Coronavirus Concerns Reach the Majors

Like a fast-moving prospect, the novel coronavirus — or rather, concerns about what precautions to take in order to protect players amid the epidemic caused by its spread — has reached the majors. No games have been canceled yet, but on Monday, after a conference call with all 30 team owners, Major League Baseball announced its plans to join forces with the National Basketball Association, the National Hockey League, and Major League Soccer in limiting media access to players due to concerns about the COVID-19 outbreak. As of Tuesday, locker rooms and clubhouses have been temporarily closed to news media and any non-essential personnel, with media access to uniformed personnel shifted to designated locations, and barriers have been put in place to enforce a minimum distance of six feet between reporter and subject.

Admittedly, this is hardly the biggest sacrifice to be made at a time when schools and other institutions are being closed, and people are getting sick or even dying amid an epidemic that has infected over 113,000 people in 110 countries and appears to be rapidly advancing in the US, with 647 confirmed cases and 25 deaths spread across 35 states as of Tuesday afternoon (the estimated total number of people infected in the US may be an order of magnitude higher, but a shortage of tests is slowing the pace of confirmations). Yet it’s a move that should hit home to anybody reading this, not only because the quality of the coverage will suffer but because the decision highlights the tension between for-profit leagues and public health concerns. It also raises questions about the steps that the league has not yet taken and what could happen if even more drastic measures are required.

Outside of the US, COVID-19 has already made its impact felt in the world of sports, as events in soccer, cycling, European Tour golf, rugby, Formula One racing, women’s hockey, World Cup Alpine skiing, and more have either been canceled or closed to the public. The wave has now reached the US, with the BNP Paribas Open tennis tournament and the Ivy League men’s and women’s conference basketball tournaments both canceled while NCAA Division III basketball games are being held in empty arenas.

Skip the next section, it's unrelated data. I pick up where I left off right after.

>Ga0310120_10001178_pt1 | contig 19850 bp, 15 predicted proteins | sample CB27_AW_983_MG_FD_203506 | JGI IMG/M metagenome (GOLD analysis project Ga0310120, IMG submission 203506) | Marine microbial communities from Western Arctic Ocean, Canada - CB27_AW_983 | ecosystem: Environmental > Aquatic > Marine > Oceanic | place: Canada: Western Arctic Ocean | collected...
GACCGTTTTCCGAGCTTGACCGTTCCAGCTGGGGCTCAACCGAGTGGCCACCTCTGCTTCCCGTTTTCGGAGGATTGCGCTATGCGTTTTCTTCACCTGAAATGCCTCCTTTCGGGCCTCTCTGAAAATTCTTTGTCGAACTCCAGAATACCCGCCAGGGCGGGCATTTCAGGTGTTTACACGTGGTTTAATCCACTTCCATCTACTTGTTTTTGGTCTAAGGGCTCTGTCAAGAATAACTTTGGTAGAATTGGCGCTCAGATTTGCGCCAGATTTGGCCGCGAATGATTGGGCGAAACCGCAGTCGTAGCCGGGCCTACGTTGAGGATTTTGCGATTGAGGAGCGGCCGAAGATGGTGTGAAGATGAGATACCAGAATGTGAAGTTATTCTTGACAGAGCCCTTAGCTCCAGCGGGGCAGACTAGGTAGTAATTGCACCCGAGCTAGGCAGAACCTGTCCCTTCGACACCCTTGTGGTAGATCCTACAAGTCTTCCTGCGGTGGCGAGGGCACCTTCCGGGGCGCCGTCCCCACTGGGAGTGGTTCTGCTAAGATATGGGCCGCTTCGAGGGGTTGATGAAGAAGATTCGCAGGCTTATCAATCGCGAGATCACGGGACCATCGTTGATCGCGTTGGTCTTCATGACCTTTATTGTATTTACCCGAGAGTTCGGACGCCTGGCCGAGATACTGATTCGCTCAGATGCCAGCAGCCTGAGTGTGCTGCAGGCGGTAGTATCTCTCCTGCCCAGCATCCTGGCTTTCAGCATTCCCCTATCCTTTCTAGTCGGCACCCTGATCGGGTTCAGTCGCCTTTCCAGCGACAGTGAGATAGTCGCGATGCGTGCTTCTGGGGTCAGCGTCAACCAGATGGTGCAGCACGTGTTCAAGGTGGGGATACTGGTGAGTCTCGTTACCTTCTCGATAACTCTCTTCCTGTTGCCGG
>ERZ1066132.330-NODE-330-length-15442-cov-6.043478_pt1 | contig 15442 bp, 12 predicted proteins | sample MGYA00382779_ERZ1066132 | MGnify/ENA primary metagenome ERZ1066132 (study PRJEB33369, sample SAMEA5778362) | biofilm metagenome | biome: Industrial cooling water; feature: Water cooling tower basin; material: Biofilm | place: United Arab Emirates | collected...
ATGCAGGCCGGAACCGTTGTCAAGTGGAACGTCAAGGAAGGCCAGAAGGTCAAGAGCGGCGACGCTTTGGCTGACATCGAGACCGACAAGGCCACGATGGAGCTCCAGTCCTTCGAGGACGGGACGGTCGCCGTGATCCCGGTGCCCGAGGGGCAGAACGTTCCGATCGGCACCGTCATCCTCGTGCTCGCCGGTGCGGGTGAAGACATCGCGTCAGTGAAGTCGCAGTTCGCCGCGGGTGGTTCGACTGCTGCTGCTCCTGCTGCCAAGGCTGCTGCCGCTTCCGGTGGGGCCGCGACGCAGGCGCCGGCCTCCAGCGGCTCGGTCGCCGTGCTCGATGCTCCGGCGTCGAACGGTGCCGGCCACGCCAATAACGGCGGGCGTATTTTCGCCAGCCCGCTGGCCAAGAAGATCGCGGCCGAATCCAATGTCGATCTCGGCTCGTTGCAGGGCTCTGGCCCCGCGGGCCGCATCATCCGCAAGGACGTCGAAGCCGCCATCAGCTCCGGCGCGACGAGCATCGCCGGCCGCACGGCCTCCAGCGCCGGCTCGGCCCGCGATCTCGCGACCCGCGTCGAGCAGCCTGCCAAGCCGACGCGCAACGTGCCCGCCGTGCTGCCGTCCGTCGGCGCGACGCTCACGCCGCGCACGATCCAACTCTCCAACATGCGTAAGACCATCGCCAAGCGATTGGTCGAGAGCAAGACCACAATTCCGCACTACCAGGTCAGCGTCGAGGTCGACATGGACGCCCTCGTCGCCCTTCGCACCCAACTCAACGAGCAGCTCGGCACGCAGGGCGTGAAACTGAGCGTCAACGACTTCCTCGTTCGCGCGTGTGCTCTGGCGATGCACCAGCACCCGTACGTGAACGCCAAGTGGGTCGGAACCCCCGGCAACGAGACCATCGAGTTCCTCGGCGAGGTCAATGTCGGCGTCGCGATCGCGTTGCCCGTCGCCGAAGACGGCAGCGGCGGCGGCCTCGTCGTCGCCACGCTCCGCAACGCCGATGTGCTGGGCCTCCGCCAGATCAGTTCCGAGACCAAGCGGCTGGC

As far as baseball goes, two weeks ago in Japan, Nippon Professional Baseball decided to play the remainder of its preseason games in empty stadiums, and on Monday, the league announced that it will delay the start of its season, originally scheduled for March 20, for both its Central and Pacific Leagues. Meanwhile, in South Korea, the Korean Baseball Organization canceled all of its preseason games, and on Tuesday announced that the opening of its regular season, scheduled to begin on March 28, would be delayed indefinitely as well.

Thus far, MLB has no plans to curtail spring training, delay the start of the regular season (which begins on March 26), play games without fans present, or move them to venues where the outbreak is less of a concern. Such contingencies are being considered, however, and league officials plan to remain in contact with local and national health authorities to determine whether more extreme precautions should be taken. After establishing an internal task force, some initial measures by the league have already been communicated to the 30 clubs, advising team medical personnel to ensure that players’ vaccinations, including the 2019-20 flu, are up to date, that protocols to properly disinfect the clubhouse and training room are put in place, and so on. In one measure that has already been felt during spring training, the task force advised teams to distribute pre-signed player autographs on baseballs and cards instead of handling items back and forth with fans.

On Monday, commissioner Rob Manfred spoken to the 30 teams for the first time about their contingency plans. After consulting with experts in public health and infectious diseases, the league signed on to a joint statement in conjunction with the other major sports:

As the photo from the Wagner tweet above illustrates, MLB is asking players and reporters to observe the Centers for Disease Control’s recommendation of maintaining a six-foot distance during interviews. The word “temporary” is an important one in the joint statement, as many members of the media and their outlets fear that such a move could be used as a first step in restricting access on a more permanent basis. Reporters in other sports might be more cavalier about such access, and it’s already an uncomfortable facet of postseason baseball that leads to more homogenized coverage, but it’s the foundation of daily baseball reporting throughout the regular season. Genuine insights are far more likely to come via one-on-one conversations between a player and a skilled reporter whom has earned his trust than they are when that same player faces a swarm of raised hands in a press conference.

As the New York Post’s Joel Sherman put it:

The Boston Globe’s Dan Shaughnessy offered a more detailed explanation: